Document Type

Dissertation/Thesis

Degree Name

Bachelor of Arts (B.A.) in Community Development and University Honors

First Advisor

Dr. Moriah McSharry McGrath

Abstract

The Albina District in North Portland, Oregon has experienced a tumultuous cycle of disinvestment, decline, and now reinvestment that has caused a shift in its racial and socio-economic composition . As new sources of investment and capital have been introduced into this historically black neighborhood, a new housing redevelopment trend has emerged that reflects consideration to sustainable design and "eco-conscious" lifestyles. This style of redevelopment in N. Williams Avenue caters to those with higher incomes that desire an "urban" and "sustainable" lifestyle through their housing choices. In this paper I argue that this new housing trend is a gentrifying phenomenon that establishes a pretext of environmentalism and sustainability to sell market rate housing that is largely unaffordable to the neighborhood's original residents and contributes to an ongoing pattern of displacement .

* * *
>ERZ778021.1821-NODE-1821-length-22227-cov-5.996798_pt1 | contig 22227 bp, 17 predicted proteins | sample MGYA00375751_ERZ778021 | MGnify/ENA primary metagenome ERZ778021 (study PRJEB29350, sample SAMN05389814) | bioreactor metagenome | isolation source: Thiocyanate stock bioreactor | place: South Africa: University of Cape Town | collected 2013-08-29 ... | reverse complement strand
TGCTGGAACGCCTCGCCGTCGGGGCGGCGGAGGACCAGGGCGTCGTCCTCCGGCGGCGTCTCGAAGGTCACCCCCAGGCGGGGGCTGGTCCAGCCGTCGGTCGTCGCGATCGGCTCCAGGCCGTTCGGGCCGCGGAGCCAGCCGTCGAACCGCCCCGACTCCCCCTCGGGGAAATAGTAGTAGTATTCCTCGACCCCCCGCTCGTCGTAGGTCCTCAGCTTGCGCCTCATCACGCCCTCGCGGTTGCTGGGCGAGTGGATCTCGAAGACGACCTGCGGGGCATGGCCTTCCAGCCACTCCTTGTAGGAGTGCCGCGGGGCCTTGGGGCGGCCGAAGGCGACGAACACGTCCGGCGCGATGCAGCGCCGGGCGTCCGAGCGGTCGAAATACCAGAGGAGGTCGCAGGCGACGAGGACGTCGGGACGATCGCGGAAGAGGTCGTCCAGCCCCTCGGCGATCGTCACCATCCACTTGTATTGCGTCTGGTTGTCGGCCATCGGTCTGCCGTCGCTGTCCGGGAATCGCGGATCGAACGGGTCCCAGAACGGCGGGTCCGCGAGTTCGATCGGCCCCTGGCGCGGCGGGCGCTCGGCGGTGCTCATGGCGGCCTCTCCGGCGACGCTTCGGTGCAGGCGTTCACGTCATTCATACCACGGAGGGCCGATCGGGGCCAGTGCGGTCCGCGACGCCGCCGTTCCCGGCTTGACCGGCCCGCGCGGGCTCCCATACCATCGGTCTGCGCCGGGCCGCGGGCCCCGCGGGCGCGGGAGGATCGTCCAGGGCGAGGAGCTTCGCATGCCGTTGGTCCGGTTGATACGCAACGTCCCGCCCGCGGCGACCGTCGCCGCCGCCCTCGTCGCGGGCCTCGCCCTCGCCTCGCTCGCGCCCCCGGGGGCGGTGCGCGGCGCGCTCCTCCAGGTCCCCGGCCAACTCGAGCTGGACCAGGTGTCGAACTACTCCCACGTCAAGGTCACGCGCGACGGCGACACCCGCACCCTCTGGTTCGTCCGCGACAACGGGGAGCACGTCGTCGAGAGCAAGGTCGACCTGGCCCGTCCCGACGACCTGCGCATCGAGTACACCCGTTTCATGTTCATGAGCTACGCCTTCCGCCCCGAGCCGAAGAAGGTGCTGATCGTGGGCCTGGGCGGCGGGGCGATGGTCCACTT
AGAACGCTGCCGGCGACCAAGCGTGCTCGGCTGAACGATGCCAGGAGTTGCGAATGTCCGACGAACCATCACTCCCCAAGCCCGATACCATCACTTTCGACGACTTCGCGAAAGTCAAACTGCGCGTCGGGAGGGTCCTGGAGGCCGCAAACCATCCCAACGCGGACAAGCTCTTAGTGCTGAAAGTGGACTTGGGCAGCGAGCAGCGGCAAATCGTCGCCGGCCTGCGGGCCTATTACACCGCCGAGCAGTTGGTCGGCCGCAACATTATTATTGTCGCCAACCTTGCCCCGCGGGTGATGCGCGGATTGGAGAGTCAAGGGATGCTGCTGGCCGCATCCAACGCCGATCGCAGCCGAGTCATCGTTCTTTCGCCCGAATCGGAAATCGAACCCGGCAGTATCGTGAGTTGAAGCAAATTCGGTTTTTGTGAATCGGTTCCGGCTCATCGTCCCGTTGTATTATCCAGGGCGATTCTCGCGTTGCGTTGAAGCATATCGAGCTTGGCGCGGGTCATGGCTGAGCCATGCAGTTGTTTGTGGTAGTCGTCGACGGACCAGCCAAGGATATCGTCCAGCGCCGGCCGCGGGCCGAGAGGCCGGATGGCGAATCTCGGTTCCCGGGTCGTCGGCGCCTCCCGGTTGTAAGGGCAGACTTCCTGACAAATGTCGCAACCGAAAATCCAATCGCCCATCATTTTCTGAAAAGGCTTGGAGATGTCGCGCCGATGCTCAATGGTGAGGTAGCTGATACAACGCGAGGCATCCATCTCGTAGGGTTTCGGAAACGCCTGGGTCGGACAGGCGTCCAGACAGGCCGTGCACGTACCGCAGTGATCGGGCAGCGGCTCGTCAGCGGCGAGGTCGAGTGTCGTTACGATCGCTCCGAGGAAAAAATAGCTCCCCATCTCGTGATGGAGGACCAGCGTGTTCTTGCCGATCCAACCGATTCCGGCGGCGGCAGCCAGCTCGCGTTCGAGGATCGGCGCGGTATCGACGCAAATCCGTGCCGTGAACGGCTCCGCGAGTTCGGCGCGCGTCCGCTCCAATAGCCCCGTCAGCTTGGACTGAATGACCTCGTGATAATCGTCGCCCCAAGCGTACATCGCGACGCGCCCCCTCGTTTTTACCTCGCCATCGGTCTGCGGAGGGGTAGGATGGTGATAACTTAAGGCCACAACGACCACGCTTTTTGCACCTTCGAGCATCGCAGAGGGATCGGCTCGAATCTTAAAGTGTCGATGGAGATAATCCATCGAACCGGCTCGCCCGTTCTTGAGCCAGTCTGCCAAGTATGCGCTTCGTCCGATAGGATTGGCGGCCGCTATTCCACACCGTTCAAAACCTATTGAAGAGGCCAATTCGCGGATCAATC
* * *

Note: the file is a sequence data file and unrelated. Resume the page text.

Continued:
Sharon Zukin's sensitizing concepts of gentrification and the marketplace, and Karen Gibson's "Bleeding Albina" form the theoretical foundation of my inquiry on this type of housing redevelopment. Discussion on how low income communities face the paradox of desiring to ameliorate their local environment but fearing the risk of gentrification and displacement following rising land value is a key consideration to this paper (Bouzarovski, S., Frankowski, J., & Herrero, S. T. (2018), Checker, M. (2011), and Kern, L., & Kovesi, C. (2018)). Literature on how sustainable design is overlooked in its potential to lower costs associated with affordable housing is incorporated as well (Gan, X., Zuo, J., Wu, P., Wang, J., Chang, R., & Wen, T. (2017)).

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